Already discussed at the below mentioned link
Two works published in 1984 demonstrate
contrasting approaches to writing the history of
United States women. Buel and Buel’s biography of
Mary Fish (1736–1818) makes little effort to place
her story in the context of recent historiography on
women. Lebsock, meanwhile, attempts not only to
write the history of women in one southern
community, but also to redirect two decades of
historiographical debate as to whether women
gained or lost status in the nineteenth century as
compared with the eighteenth century. Although
both books offer the reader the opportunity to
assess this controversy regarding women’s status,
only Lebsock’s deals with it directly. She examines
several different aspects of women’s status, helping
to refi ne and resolve the issues. She concludes that
while women gained autonomy in some areas,
especially in the private sphere, they lost it in many
aspects of the economic sphere. More importantly,
she shows that the debate itself depends on frame
of reference: in many respects, women lost power
in relation to men, for example, as certain jobs
(delivering babies, supervising schools) were taken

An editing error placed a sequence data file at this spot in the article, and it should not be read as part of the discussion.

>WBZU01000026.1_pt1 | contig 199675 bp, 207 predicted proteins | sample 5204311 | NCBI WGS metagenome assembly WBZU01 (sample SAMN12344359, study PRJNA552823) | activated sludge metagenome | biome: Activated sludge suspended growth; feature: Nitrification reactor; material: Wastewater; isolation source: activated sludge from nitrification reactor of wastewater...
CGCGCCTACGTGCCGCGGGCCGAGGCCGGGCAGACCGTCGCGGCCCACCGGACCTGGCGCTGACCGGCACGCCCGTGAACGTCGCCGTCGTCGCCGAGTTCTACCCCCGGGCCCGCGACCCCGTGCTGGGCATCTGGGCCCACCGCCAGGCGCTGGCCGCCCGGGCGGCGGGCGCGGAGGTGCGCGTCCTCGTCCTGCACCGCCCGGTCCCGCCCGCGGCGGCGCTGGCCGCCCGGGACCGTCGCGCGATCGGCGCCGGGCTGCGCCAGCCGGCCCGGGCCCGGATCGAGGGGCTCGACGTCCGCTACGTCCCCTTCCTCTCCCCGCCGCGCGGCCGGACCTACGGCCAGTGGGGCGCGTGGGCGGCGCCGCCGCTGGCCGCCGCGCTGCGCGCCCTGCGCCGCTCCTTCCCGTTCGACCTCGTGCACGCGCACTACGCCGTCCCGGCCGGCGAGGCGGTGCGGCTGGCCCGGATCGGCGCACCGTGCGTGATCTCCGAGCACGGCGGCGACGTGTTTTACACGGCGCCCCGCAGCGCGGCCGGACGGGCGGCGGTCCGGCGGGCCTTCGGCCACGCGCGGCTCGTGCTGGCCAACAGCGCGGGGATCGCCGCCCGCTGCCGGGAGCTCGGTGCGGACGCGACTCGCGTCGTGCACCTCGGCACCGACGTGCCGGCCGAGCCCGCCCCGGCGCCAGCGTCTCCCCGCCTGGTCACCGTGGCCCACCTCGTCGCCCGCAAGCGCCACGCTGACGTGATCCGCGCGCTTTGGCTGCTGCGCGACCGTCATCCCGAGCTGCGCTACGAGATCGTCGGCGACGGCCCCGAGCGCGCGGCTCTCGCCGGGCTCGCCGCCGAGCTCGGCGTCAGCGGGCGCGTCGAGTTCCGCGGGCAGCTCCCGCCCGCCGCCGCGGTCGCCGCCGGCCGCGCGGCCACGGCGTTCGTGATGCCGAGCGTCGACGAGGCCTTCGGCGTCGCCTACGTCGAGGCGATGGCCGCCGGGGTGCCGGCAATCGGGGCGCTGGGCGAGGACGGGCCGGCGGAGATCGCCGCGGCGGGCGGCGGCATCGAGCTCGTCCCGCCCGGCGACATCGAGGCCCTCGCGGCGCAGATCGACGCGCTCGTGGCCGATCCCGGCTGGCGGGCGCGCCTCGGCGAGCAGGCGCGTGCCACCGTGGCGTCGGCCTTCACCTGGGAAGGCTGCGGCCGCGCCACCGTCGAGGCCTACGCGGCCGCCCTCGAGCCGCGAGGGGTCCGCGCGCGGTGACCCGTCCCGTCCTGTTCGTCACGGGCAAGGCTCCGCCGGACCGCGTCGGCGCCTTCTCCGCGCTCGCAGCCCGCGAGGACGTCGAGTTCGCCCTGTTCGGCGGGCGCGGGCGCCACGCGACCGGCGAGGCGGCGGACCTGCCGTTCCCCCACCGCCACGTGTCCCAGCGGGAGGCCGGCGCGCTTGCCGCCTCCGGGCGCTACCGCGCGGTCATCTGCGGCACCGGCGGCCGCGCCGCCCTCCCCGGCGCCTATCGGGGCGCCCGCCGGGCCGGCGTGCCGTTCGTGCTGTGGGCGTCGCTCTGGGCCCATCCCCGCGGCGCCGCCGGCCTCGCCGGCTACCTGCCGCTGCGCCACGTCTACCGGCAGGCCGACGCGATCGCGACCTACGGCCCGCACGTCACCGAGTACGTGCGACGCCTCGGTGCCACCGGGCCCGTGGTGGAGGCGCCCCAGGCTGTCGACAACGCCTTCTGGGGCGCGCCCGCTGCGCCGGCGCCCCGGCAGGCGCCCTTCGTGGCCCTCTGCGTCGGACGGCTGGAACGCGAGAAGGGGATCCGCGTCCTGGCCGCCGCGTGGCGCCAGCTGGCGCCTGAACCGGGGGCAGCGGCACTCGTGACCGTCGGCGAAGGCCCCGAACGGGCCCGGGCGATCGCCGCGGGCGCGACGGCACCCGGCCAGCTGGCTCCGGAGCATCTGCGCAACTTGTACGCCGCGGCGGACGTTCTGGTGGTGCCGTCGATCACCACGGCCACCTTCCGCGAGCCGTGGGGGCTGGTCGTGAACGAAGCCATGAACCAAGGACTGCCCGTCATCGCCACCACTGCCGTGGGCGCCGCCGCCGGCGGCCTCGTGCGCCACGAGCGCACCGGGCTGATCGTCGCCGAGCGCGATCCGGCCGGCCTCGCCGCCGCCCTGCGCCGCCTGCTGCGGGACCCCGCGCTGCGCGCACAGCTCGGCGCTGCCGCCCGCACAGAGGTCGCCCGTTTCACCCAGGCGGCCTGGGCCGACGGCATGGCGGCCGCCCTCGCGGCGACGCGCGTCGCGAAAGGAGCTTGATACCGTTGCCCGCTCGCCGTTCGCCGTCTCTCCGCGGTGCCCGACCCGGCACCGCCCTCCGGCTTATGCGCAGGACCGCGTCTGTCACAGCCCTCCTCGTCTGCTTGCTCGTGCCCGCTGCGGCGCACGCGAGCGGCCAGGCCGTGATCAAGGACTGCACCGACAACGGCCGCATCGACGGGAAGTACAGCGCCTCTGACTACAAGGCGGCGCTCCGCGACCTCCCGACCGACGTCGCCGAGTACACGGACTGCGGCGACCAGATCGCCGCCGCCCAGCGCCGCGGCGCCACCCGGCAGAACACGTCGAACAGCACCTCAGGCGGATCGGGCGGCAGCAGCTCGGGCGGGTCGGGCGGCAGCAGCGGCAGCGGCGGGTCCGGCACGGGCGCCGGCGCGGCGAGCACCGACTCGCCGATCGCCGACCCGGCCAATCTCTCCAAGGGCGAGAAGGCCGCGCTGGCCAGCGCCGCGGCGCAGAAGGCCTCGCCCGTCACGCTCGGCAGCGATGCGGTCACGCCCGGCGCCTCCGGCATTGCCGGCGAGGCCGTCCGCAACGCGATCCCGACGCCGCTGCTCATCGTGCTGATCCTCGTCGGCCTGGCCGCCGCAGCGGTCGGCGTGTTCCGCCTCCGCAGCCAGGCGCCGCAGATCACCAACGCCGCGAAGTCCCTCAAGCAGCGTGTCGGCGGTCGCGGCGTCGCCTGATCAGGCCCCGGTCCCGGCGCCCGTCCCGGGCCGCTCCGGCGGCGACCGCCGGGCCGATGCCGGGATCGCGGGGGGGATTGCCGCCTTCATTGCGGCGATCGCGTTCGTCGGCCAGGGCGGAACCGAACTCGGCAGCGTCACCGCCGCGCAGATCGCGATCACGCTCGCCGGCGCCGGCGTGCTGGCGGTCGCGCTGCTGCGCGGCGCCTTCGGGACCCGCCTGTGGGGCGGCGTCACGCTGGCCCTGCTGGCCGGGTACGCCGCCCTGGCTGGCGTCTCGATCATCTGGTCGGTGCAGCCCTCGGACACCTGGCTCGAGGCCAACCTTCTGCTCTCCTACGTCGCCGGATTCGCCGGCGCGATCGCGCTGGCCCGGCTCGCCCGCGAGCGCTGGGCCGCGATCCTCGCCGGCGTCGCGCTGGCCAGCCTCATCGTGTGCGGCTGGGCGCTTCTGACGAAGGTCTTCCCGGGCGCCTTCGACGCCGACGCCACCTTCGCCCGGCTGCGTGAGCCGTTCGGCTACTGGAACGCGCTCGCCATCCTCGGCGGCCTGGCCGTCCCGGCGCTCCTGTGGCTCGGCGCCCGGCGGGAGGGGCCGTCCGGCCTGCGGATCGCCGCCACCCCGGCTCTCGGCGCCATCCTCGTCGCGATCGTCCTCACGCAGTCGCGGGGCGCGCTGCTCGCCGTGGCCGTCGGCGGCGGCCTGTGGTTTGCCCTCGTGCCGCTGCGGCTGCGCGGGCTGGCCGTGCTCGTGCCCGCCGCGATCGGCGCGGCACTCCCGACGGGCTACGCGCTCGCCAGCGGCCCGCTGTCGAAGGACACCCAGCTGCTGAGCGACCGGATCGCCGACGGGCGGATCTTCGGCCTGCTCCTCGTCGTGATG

over by men. Yet women also gained power in
comparison with their previous status, owning a
higher proportion of real estate, for example. In
contrast, Buel and Buel’s biography provides ample
raw material for questioning the myth, fostered by
some historians, of a colonial golden age in the
eighteenth century but does not give the reader
much guidance in analyzing the controversy over
81. The passage suggests that Buel and Buel’s biography
of Mary Fish provides evidence for which of the
following views of women’s history?
(A) Women have lost power in relation to men since
the colonial era.
(B) Women of the colonial era were not as likely to
be concerned with their status as were women
in the nineteenth century.
(C) The colonial era was not as favorable for women
as some historians have believed.
(D) Women had more economic autonomy in the
colonial era than in the nineteenth century.
(E) Women’s occupations were generally more
respected in the colonial era than in the
Any thoughts about this ?
Thanks in advance